How to restart your stalled digital transformation

| Survey

At organizations pursuing digital transformations, more than seven in ten survey respondents say the progress of these efforts has slowed or stalled at some point. In the latest McKinsey Global Survey on the topic,1 we set out to understand what organizations can do to prevent burnout or to restart their engines if burnout occurs during these transformations, which previous research has found have a lower success rate than do more traditional transformations. The good news is that in most cases, organizations can prevent or overcome a loss of momentum.

More than 60 percent of respondents who report stalled digital transformations attribute the problem to factors that—with the right discipline and focus—organizations can control in the near term to medium term.2 This finding runs counter to widespread assumptions that external pressures, such as market disruptions or regulatory changes, pose the biggest threats to digital initiatives.3 More commonly reported sources of derailed progress include resourcing issues, lack of clarity or alignment on a company’s digital strategy, and poor quality of the digital strategy to begin with.

If a digital transformation stalls, the results suggest that organizations can regain momentum by implementing rigorous change-management and internal-communications programs and clarifying the transformation’s projected impact, which can help build alignment and commitment. For scaling digital programs beyond the pilot phase—the first stumbling block in a transformation’s execution—clarity on the time frame and expected economic impact is important, as is partnering with operations. Should an intervention be needed to reenergize a transformation, having the CEO step in appears to be advantageous. Further lessons come from respondents at companies that avoid stalling in the first place. They often say their organizations maintain momentum by obtaining strong alignment and strategic clarity before a transformation gets under way.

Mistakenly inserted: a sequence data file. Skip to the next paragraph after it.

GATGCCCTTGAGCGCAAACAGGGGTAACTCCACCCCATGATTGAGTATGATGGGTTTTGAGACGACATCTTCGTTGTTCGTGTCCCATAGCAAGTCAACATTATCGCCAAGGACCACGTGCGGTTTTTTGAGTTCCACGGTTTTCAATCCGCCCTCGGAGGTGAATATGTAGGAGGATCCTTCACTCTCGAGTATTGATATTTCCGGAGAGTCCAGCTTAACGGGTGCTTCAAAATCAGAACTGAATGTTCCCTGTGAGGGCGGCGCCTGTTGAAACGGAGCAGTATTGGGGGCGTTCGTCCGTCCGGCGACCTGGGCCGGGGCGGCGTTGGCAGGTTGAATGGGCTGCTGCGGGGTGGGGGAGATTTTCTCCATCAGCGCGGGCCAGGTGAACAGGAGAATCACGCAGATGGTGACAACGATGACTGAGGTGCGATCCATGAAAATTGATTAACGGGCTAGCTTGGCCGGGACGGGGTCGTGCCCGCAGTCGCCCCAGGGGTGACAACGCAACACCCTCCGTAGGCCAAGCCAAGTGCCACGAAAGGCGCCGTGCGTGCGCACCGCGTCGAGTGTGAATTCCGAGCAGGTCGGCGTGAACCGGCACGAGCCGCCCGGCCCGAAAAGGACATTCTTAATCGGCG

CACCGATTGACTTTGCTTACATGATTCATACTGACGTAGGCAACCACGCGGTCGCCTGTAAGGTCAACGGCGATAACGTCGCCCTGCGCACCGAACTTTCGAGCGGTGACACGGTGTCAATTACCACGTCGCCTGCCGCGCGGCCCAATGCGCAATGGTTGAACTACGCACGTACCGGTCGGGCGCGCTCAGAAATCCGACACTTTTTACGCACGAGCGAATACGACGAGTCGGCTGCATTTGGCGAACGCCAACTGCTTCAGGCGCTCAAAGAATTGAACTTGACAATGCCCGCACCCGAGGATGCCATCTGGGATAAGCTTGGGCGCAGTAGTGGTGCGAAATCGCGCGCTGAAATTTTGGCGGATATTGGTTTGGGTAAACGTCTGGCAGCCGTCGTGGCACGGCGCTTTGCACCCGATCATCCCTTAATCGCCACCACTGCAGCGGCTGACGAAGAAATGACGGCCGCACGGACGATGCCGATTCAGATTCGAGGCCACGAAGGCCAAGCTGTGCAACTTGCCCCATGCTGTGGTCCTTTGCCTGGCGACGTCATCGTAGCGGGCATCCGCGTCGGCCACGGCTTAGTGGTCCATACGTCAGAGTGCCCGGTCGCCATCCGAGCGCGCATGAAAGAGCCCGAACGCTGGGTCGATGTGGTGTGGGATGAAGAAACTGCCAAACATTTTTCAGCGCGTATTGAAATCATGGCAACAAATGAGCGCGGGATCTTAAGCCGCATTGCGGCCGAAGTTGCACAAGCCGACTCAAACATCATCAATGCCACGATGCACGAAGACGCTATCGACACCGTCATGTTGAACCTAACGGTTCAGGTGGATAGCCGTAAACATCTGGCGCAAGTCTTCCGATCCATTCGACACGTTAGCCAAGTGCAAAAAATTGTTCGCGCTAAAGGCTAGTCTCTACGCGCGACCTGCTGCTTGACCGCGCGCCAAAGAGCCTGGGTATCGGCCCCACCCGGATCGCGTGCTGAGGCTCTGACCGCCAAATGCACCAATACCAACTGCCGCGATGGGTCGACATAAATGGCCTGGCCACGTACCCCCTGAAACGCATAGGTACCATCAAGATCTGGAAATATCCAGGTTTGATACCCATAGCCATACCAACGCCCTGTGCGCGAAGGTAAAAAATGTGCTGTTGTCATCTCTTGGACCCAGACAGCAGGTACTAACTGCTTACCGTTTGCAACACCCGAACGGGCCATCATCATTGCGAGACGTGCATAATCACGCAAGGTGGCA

Most stalls in momentum are addressable

Overall, nearly nine in ten respondents say their organizations have pursued a major digital initiative or transformation in the past three years (Exhibit 1). Of the respondents who say their organizations have undertaken such an effort, more than 70 percent say the effort, which may be ongoing, has lost momentum at some point: either it hasn’t reached its full scale, or it scaled but has stalled before achieving its expected impact. A solid majority of these respondents—more than 60 percent—say their com­panies’ digital transformations have stalled for reasons that, in our experience, an organization can reasonably control in the near term to medium term.

Most respondents say their organizations’ digital progress stalled, with the majority of stalls caused by factors within organizations’ control.